Katie
post #9 of 12
I have never seen polenta that doesn't stick. That's the nature of it. Stirring constantly is a waste of time, in my opinion, and although everyone here in italy seems to consider it necessary I make polenta all the time for italians and they think i must be from veneto (the land of polenta) because it's so good. Personally i think there is little you can do to go wrong.
It will stick. But so what. It will unstick if you soak it. You'll be surprised to see how easily it unsticks overnight. i usually cover it so the top cooks too, and stir vigorously every time i pass by.
it takes less work to unstick it than it does to stir constantly.
"Siduri said, 'Gilgamesh, where are you roaming? You will never find the eternal life that you seek...Savour your food, make each of your days a delight, ... let music and dancing fill your house, love the child who holds you by the hand and give your wife pleasure in your embrace.'"
Reply
"Siduri said, 'Gilgamesh, where are you roaming? You will never find the eternal life that you seek...Savour your food, make each of your days a delight, ... let music and dancing fill your house, love the child who holds you by the hand and give your wife pleasure in your embrace.'"
Reply
post #10 of 12
Siduri, I believe we're using the word "sticks" differently.

You're referring to the fact polenta adheres to the pot. Which is true, that's it's nature. But, frankly, I clear most of that with a rubber spatula, and then add cold water as you do.

For most people, however, if left unmonitored the polenta actually cooks to the bottom and/or sides of the pot. Imagine it burning without turning color, if you will. Sometimes it actually forms a crust against the metal of the pot. That's the sort of sticking that stirring eliminates.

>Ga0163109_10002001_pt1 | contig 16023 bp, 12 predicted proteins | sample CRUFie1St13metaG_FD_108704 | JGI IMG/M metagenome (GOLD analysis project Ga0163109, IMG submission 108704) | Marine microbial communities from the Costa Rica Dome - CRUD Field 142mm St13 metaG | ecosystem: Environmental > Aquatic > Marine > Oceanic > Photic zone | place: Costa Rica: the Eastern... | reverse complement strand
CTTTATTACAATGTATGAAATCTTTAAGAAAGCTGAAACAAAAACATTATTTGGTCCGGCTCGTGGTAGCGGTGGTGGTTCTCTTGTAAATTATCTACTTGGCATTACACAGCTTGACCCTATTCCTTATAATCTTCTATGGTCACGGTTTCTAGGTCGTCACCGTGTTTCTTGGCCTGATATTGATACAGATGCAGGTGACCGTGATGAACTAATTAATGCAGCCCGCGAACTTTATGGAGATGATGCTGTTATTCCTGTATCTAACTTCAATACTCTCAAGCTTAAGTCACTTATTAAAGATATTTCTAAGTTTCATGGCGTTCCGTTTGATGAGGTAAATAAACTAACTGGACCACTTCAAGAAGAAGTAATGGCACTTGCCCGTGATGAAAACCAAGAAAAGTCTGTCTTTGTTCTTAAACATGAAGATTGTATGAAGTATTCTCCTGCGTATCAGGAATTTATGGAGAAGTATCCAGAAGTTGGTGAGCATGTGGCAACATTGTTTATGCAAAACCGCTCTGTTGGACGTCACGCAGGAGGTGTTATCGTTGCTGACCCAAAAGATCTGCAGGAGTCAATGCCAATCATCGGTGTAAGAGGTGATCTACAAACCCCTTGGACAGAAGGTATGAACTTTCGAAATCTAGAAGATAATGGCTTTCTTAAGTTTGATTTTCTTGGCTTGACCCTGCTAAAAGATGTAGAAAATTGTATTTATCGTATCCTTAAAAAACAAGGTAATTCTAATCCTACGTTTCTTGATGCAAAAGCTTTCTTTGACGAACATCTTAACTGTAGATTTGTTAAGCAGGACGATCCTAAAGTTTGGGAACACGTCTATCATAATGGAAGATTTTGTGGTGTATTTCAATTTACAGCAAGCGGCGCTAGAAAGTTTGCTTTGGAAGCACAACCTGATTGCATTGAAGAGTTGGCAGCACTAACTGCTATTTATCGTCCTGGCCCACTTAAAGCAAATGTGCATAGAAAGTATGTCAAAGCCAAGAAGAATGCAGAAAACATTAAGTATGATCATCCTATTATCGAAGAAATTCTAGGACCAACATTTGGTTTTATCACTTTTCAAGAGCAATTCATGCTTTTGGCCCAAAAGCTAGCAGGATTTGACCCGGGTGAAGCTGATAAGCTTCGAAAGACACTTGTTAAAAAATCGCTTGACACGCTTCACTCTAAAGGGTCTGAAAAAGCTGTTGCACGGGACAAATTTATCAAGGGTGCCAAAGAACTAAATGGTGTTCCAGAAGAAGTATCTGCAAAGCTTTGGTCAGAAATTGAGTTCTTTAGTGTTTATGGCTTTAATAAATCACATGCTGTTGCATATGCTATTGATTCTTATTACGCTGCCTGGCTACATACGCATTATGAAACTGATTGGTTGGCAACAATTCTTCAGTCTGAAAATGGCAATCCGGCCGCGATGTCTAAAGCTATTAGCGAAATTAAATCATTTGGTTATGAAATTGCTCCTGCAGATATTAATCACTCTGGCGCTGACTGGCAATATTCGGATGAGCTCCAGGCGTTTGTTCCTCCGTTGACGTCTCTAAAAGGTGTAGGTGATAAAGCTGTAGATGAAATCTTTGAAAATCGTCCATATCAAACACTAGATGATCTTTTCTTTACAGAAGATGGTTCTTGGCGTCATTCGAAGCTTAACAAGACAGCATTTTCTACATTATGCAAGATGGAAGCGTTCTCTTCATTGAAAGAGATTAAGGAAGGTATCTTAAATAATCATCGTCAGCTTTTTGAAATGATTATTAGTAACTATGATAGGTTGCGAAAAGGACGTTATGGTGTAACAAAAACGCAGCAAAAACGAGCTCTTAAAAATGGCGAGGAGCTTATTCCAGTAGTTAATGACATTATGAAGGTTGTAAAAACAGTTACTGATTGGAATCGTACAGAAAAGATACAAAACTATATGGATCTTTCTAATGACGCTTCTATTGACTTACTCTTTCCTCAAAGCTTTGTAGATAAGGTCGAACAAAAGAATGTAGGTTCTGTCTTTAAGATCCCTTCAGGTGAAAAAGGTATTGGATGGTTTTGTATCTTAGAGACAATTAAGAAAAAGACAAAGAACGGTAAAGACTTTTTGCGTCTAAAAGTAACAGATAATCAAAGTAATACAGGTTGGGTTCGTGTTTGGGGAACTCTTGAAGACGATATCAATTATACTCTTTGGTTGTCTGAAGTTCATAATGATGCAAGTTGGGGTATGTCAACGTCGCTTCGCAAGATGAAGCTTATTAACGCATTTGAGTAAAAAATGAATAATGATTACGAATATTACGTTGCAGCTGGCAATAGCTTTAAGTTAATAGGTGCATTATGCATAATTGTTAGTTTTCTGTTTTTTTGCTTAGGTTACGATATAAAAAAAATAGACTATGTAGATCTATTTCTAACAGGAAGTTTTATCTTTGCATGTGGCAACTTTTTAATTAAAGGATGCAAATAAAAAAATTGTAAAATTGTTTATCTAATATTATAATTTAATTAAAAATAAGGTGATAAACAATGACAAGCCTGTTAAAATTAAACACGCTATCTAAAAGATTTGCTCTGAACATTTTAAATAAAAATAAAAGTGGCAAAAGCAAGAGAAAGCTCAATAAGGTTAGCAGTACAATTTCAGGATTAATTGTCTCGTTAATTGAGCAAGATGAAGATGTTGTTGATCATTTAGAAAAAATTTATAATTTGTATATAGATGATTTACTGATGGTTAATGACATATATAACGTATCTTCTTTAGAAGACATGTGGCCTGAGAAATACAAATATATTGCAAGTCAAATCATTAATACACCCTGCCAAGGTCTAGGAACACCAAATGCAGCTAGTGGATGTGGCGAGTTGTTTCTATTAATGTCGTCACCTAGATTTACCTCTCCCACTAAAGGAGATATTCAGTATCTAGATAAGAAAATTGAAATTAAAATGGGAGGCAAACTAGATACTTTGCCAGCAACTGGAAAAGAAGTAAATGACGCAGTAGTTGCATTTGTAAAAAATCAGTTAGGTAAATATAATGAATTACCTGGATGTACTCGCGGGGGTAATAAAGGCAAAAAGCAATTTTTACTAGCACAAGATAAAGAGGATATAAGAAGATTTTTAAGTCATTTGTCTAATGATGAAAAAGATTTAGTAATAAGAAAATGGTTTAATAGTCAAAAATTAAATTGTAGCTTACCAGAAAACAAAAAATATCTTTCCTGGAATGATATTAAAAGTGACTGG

Two different things. And I imagine Katie's problem was the second sort.
They have taken the oath of the brother in blood, in leavened bread and salt. Rudyard Kipling
Reply
They have taken the oath of the brother in blood, in leavened bread and salt. Rudyard Kipling
Reply
post #11 of 12
No, this is exactly the thing i'm talking about. Next step to burning. In half an hour of cooking with only occasional stirring, I;d like to see it do differently!

I nevertheless get it off simply by soaking overnight in COLD water - it just lifts off in one piece, quite amazing. And if any is more deeply burned on, i put the pot on the stove with water and a spoonful or two of washing soda (though baking soda is said to work too) - bring to a boil and leave overnight. (This is miraculous for all burned-on food - it simply wipes off with a sponge - hard to believe, but true.)
Stirring polenta is the kind of work i refuse to do.
"Siduri said, 'Gilgamesh, where are you roaming? You will never find the eternal life that you seek...Savour your food, make each of your days a delight, ... let music and dancing fill your house, love the child who holds you by the hand and give your wife pleasure in your embrace.'"
Reply
"Siduri said, 'Gilgamesh, where are you roaming? You will never find the eternal life that you seek...Savour your food, make each of your days a delight, ... let music and dancing fill your house, love the child who holds you by the hand and give your wife pleasure in your embrace.'"
Reply
post #12 of 12
I posted an oven (no stir) polenta recipe here:
http://www.cheftalk.com/forums/food-...-question.html

I have made it a few times and it is the best I have ever made and less work and better then on the stovetop.

Luc H.
I eat science everyday, do you?
Reply
I eat science everyday, do you?
Reply
New Posts  All Forums:Forum Nav:
  Return Home
  Back to Forum: Food & Cooking